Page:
6. A well founded civil society could act as a shock observing institution, where wide ranges of interest that may cross- cut and mitigate the principal polarities of political conflict.
  7. To generate public and political support for successful economic and political reforms which require the support of coalitions in society and the legislature.
  8. A well rooted civil society also helps in identifying and train new political leaders as such; it can “play a crucial role in revitalizing the narrow and stagnant party dominated leadership recruitment patterns.
  9. Election monitoring – Many non- partisan organisations engage in election monitoring at home and abroad. Such efforts, sys Diamond, “have been critical in detecting fraud, enhancing voter confidence, affirming the legitimacy of the result, or demonstrating an opposition victory despite, government fraud. The Philippines in the mid 1980s and Panama in 1989s are cited as examples.
  10. Strengthening citizen attitudes toward the state- civil society enhances “the accountability, responsiveness, inclusiveness, effectiveness, and hence legitimacy of the political system”. In so doing it gives citizens respect, for the state and positive involvement in it. Here civil society is crucial to the development and maintenance of stable, quality sensitive democracy.

In an article, ‘Civil society and Democracy in Global Governance’, DR. JAN AART SCHOLTE makes a comprehensive analysis of the concepts. She Scholte identifies six areas where civil society could advance democracy:

  1. Public educationAwareness is key to any democratic system. The civil society might enhance democracy through educating the public. An informed citizenry could sustain effective democracy; civic associations can contribute a lot by raising public awareness and understanding of world wide existing laws and regulatory institutions. To accomplish this goal civil, society groups can prepare handbooks and information kits, produce audio visual presentations, organize workshops, circulate newsletters, supply information to and attract the attention of the mass media, maintain websites of the internet and develop curricular materials for schools and institutions of higher education.
  2. Voice to stakeholdersCivil society could promote democratic governance by giving voice to stakeholders. Civic associations can opportune the concerned parties to relay information, testimonial, and analysis to governance agencies about their needs and demands. Civil society organisation can give voice to neglected social circles like the poor, women and persons with disability who tend to get a limited hearing through other channels including their elected representatives in executive and legislative bodies. In this way civic activism could empower stakeholders and mould politics toward greater participatory democracy.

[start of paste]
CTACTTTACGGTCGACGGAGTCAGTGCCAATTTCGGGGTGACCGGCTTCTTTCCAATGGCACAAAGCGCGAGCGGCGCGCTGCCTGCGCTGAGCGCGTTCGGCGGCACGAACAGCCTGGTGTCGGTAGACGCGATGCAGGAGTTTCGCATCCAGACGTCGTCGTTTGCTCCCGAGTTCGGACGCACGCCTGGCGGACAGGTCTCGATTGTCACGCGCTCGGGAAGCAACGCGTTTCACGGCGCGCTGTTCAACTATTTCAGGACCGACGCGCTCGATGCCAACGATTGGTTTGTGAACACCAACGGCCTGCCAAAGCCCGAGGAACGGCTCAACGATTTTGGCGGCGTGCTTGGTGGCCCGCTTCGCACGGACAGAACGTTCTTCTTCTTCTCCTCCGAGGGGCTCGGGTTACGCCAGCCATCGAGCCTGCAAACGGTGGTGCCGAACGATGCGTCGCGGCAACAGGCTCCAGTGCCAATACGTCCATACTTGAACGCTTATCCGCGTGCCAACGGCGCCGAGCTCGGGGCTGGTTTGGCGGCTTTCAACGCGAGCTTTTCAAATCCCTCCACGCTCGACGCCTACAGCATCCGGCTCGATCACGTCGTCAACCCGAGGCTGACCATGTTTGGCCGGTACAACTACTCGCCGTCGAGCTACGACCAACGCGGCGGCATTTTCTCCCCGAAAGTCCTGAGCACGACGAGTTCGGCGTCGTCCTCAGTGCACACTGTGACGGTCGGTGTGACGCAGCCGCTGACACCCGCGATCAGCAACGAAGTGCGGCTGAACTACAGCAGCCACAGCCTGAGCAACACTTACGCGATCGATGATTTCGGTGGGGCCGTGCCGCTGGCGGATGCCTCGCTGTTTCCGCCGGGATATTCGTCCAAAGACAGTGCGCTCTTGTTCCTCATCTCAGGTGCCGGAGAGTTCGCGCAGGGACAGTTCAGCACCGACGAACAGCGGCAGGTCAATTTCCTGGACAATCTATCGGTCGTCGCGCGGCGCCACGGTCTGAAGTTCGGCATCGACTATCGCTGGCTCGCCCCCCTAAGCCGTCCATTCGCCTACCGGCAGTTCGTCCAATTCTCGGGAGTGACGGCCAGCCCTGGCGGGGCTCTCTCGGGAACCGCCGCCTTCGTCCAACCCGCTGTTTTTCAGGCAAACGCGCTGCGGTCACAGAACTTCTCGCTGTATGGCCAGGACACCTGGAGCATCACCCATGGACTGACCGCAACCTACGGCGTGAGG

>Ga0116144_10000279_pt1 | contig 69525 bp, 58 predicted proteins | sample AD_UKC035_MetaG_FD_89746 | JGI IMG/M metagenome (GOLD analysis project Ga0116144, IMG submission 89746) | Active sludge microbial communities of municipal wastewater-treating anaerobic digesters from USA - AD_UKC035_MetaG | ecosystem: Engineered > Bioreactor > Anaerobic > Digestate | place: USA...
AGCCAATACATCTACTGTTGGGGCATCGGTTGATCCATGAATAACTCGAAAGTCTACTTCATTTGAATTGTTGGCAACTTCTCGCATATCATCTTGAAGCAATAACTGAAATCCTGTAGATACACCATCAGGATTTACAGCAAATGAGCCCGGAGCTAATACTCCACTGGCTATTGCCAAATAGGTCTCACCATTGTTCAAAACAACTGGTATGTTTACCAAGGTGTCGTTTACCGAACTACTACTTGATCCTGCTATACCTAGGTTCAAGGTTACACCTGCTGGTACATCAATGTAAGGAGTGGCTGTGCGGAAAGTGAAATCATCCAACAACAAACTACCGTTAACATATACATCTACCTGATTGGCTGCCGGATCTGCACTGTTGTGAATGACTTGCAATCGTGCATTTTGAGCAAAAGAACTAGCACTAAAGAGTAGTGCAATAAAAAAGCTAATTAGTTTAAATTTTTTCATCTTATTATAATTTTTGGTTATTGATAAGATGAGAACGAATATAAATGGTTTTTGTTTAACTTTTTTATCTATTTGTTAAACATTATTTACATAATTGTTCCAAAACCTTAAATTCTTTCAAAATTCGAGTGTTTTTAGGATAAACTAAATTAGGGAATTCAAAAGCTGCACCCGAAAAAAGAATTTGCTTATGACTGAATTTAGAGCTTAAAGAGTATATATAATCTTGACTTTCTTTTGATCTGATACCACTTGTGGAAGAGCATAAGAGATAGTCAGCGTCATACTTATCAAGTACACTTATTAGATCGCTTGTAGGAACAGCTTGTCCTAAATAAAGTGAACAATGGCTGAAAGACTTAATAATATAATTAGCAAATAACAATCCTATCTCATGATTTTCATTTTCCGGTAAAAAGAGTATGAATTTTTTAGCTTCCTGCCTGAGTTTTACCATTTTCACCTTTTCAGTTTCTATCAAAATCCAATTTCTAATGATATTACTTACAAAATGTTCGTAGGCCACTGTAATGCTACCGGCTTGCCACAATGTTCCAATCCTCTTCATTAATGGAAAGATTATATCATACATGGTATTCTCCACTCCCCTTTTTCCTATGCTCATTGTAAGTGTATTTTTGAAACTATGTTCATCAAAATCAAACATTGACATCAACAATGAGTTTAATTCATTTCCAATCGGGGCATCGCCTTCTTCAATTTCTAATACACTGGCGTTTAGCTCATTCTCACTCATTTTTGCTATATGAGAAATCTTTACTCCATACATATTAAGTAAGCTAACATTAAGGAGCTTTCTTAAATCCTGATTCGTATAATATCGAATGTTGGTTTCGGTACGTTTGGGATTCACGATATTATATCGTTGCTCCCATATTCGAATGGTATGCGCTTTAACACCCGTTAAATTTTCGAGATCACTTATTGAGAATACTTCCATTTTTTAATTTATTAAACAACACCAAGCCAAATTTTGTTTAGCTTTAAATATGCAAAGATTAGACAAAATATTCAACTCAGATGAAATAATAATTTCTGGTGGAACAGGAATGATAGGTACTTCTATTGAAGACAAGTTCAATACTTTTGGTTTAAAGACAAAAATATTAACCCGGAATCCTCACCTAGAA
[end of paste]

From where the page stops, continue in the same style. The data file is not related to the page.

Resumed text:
3. Policy inputs – Government Policy formulation is considerably influenced from the inputs given by the civil society not only at home but also in sparking debate about the so- called ‘Washington Consensus. They have qualitative assessments of poverty, and pressurized for the schemes of debt reduction in the South.
  4. Transparency of governance– Vigilant civic mobilization can cause public transparency in governance. Constant pressure from civil society can help in bringing regulatory frameworks and operation into the open, where they could be accessed for public scrutiny. Generally citizens do not have the awareness about what decisions are taken by the government, by whom, from what options, on what grounds, with what expected results, and with what resources to support implementation. Civic groups through their well lit networks can question the currently popular official rhetoric of ‘transparency’ by asking critical questions about what is made transparent, at what time, in what forms, through what channels, on whose decision, for what purpose, and in whose interest.